And thanks to digital technology, board members are finding themselves on call at all hours. Nicholas Coriano, founding partner and CEO at the Bridgeport-based investment relations consultancy Cervitude Inc., observed that today’s directors are continuously updated through emails and text messaging. “Management needs to make sure there is continuous communications with their board, otherwise everyone is not on the same page,” he said.
Nor are the communications between management and the board expected to be a one-way endeavor. “Ours is expected to be more hands on,” said Judith Corprew, executive vice president for compliance and risk at Stamford-based Patriot Bank. “Our regulators want to see a board that is very well involved. The board is important to management team — and you don’t get that kind of understanding with a high turnover.”
At First County Bank, Giallongo said that his board serves as the proverbial eyes and ears of the institution by reporting on products being used at other financial institutions that could potentially become part of the First County product line-up. “They also bring up possible support for a local nonprofit that we may or may not have known or recommend a new business or market for us to pursue,” he remarked.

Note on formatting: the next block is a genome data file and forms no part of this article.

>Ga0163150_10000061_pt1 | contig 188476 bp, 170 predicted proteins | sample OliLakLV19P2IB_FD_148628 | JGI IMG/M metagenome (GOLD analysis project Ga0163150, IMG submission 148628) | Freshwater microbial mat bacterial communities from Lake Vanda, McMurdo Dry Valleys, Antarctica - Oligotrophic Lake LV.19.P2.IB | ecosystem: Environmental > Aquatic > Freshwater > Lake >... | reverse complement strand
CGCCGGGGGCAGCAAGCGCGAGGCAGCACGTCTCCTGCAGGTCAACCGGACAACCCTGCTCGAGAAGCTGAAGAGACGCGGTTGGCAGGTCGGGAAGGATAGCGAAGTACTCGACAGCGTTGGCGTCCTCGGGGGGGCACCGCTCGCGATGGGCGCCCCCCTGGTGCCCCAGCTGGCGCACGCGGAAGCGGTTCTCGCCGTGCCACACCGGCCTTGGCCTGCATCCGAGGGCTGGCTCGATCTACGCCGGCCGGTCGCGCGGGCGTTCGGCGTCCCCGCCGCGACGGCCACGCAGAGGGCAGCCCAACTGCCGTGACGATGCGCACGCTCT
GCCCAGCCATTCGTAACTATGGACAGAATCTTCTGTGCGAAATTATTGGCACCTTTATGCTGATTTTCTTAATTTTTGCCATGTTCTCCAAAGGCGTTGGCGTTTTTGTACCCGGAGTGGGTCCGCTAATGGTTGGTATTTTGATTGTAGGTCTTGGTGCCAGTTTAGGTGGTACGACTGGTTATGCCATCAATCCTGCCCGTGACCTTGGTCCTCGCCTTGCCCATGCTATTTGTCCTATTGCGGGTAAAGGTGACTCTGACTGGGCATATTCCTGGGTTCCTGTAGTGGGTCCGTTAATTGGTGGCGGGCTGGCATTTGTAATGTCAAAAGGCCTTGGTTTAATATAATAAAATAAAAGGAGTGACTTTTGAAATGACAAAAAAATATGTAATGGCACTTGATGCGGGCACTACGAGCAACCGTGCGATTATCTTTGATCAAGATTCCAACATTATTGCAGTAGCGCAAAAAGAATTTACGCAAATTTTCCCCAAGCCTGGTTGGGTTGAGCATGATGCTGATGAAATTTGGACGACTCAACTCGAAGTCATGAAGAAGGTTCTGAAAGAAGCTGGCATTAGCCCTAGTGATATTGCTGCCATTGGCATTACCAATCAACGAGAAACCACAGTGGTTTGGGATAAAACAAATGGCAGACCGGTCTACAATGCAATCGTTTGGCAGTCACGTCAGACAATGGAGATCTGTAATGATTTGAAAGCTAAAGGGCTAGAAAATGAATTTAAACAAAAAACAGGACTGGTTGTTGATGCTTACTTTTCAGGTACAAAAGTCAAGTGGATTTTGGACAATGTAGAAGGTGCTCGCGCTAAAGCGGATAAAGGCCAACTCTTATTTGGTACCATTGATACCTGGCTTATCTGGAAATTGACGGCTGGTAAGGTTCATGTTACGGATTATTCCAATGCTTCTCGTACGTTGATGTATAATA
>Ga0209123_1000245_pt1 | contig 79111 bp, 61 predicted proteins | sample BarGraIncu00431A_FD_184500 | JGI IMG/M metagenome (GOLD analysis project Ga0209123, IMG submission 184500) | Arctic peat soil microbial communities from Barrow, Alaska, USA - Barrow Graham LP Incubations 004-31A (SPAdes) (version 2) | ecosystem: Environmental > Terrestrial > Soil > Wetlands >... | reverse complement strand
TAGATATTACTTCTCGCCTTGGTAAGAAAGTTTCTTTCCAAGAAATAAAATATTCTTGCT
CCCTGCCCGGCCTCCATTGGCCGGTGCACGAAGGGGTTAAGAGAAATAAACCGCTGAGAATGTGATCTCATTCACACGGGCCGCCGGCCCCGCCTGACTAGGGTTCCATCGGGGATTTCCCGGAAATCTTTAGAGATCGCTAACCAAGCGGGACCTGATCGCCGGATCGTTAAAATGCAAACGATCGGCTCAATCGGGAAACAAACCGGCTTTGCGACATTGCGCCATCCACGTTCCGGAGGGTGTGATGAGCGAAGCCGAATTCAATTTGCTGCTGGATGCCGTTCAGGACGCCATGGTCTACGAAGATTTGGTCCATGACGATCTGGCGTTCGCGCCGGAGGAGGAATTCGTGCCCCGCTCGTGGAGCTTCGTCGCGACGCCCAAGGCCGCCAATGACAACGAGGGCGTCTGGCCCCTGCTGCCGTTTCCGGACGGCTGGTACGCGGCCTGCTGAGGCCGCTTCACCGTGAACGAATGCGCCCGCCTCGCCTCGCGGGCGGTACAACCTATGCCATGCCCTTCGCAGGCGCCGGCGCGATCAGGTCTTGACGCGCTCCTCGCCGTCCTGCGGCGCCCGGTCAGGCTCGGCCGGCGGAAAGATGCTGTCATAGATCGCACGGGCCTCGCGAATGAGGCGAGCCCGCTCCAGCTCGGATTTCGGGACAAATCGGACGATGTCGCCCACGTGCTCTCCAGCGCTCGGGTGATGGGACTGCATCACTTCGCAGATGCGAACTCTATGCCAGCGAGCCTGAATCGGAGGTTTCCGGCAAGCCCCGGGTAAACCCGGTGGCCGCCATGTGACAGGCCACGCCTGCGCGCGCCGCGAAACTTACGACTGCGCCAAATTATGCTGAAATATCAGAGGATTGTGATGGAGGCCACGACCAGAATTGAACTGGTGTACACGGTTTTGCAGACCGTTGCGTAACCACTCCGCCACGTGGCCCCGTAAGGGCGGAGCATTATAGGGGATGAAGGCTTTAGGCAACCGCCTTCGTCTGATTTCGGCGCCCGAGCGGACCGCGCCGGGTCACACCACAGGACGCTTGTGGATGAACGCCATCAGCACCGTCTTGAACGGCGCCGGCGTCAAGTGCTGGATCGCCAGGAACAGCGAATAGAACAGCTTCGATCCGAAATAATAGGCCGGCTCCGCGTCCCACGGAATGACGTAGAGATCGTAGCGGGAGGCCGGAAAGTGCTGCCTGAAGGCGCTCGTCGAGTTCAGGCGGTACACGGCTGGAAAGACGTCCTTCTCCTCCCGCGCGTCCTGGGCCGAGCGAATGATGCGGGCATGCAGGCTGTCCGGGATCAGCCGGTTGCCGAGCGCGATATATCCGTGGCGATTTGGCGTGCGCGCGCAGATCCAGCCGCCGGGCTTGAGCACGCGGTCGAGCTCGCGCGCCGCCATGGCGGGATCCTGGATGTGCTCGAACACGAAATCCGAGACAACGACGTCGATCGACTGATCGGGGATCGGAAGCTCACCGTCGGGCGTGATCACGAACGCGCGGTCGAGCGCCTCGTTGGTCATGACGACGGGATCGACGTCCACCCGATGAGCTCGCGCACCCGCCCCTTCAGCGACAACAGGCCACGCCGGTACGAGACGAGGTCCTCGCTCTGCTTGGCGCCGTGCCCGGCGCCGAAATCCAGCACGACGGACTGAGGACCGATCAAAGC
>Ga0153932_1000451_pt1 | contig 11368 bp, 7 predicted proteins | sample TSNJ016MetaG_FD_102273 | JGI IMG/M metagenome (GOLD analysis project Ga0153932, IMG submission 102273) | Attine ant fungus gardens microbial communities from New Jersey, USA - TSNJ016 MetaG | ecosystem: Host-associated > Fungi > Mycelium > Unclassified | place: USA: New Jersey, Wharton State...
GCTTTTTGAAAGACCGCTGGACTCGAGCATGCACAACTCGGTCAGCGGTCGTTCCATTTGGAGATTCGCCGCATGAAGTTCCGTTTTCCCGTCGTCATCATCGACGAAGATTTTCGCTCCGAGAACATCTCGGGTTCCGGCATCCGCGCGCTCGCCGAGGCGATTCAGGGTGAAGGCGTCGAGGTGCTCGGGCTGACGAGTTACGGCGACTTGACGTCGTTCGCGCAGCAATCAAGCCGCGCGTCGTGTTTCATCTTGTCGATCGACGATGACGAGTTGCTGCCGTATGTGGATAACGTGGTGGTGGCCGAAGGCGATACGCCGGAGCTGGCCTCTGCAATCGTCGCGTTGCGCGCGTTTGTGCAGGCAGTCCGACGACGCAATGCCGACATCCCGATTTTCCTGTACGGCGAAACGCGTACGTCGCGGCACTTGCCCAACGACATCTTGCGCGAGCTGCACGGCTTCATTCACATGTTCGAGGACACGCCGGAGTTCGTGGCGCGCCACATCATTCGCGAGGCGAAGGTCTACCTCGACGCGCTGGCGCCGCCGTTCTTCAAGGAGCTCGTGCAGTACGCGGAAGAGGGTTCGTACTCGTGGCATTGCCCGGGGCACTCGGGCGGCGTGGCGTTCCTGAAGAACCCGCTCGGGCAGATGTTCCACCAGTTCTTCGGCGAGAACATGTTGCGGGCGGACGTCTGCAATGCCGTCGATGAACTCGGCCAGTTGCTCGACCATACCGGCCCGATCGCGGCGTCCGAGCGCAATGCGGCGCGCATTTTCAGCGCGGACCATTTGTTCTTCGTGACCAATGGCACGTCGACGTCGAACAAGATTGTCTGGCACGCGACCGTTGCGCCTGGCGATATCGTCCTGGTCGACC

Over the past several years, financial institutions have placed a greater emphasis on moving away from the stereotype of boards consisting solely of older white men and becoming more inclusive of the wider society. “We want to have a diverse board and we do have a diverse board,” said David Lucas, president and CEO at Stamford Federal Credit Union. “Diversity is very important — we talk about it all the time.”
“Customer bases are more diverse and a bank may want its board to reflect the customer base, though it may not need to be an exact match,” said the University of Bridgeport’s Lloyd G. Gibson.
Philip J. Lane, associate professor of economics at Fairfield University, pointed out that diversity at the board level should go beyond race and gender considerations to include a diverse mix of opinions. “I want to have people smarter than me and think different from me, and who can raise questions that I had not considered,” he stated. “I don’t want all the people to think like me. I want very different opinions, with ideas turning about that will help us think stronger.”
One area where bank board diversity has rarely touched is the inclusion of millennials among the board members. “Millennials don’t ever want to walk into a bank,” Lane said with a laugh, also pointing out that not many millennials have the business experience and connectivity that would benefit a board’s operations.
But that doesn’t mean that millennials will not get their shot at bank board membership. “Most banks have advisory boards,” Lane said, referring to a separate function that often serves as a training ground for future board members. “This way, management gets to know their skill sets and weaknesses so in a few years they can get ready for election to the board.”